• The right to file a complaint with the U.S. Department of Education concerning alleged failures by State University to comply with the requirements of FERPA. The Office’s address is: Family Policy Compliance Office, U.S. Department of Education, Washington, D.C. 20202. In addition, Stony Brook University is authorized to release “directory information” concerning students. Directory information includes: Student’s name, addresses (including email), telephone numbers, date and place of birth, major field of study, class, participation in officially recognized activities and sports, weight and height of members of athletic teams, likenesses used in University publications, dates of attendance, degrees and awards received, and previous institutions attended.
Currently enrolled students have the right to have this directory information withheld from the public if they so desire. Forms requesting the withholding of directory information are available at the Registrar’s Office on the second floor of the Administration Building or in the Health Sciences Office of Student Services, Health Sciences Tower, Level 2, Rm. 271. At least 10 days should be allowed for processing of these requests.
Additional guidelines and procedures can be found on the Registrar's website.
All Health Sciences students are required to respect the confidential nature of all information that they have access to including the personal health information of patients. The Health Insurance Portability and Accountability Act (HIPAA) of 1996 provides significant new privacy protections for the health information of patients and research participants. Students in the Health Sciences programs are required to comply with the training requirements related to privacy and security provisions of HIPAA and to abide by the University’s policies and procedures related to HIPAA.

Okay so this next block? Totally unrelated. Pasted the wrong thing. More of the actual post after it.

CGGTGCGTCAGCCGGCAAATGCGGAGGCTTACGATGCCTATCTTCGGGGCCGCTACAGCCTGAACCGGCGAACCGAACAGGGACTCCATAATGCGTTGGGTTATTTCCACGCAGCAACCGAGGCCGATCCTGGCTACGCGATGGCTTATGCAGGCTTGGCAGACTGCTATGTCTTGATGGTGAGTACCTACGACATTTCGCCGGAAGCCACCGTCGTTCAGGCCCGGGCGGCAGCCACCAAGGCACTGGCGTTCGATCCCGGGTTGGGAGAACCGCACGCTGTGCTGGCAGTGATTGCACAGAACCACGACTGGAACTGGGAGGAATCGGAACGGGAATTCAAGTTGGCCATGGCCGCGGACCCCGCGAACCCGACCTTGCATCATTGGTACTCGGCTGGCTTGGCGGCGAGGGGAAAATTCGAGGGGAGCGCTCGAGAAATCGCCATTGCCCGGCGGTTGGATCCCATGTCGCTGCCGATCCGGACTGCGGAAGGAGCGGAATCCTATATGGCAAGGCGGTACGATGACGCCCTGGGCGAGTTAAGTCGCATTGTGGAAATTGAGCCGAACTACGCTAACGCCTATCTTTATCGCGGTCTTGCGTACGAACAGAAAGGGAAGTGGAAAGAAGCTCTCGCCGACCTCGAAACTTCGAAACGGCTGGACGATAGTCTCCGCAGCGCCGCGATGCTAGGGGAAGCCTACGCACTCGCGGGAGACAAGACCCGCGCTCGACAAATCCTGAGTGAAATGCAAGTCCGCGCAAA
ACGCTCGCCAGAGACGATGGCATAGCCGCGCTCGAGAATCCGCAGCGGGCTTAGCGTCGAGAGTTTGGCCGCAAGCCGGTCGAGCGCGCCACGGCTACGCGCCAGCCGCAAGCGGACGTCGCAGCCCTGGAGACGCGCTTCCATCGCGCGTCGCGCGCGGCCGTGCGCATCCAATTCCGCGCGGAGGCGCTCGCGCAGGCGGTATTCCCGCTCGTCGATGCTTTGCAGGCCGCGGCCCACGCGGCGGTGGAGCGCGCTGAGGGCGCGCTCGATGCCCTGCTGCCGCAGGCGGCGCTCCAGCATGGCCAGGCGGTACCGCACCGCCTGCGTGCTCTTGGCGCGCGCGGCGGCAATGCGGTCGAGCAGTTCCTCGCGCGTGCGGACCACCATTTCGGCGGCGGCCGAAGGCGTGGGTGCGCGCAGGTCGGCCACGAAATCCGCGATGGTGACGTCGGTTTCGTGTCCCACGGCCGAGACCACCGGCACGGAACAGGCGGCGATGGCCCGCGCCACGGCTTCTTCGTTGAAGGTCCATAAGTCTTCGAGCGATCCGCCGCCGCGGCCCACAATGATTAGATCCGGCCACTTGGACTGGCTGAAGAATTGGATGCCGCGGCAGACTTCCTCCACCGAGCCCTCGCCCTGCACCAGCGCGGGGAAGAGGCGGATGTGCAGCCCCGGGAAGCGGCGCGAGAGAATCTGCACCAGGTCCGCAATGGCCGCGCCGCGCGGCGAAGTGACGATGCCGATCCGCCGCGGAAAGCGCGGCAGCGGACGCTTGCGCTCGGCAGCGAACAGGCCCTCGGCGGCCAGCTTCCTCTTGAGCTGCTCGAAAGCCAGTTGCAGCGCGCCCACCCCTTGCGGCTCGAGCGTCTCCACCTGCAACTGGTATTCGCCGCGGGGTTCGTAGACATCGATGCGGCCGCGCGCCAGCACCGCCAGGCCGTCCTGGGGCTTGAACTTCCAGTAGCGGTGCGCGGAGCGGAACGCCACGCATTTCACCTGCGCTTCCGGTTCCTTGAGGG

Information about HIPAA and training will be provided by the individual Health Sciences schools at orientation.
Research Involving Human Subjects
Experiments conducted by Stony Brook personnel, on or off campus, in which human subjects are involved are required to be reviewed and approved by the campus Committee on Research Involving Human Subjects (CORIHS) before they can begin. This requirement extends to questionnaires, both written and oral, and other instruments of personal data collection. Application forms for approval of such experiments can be obtained from the Office of Research Compliance in the Office of the Vice President for Research. A faculty advisor is required for any student-conducted experiment involving human subjects. Standard operating procedures can be found here.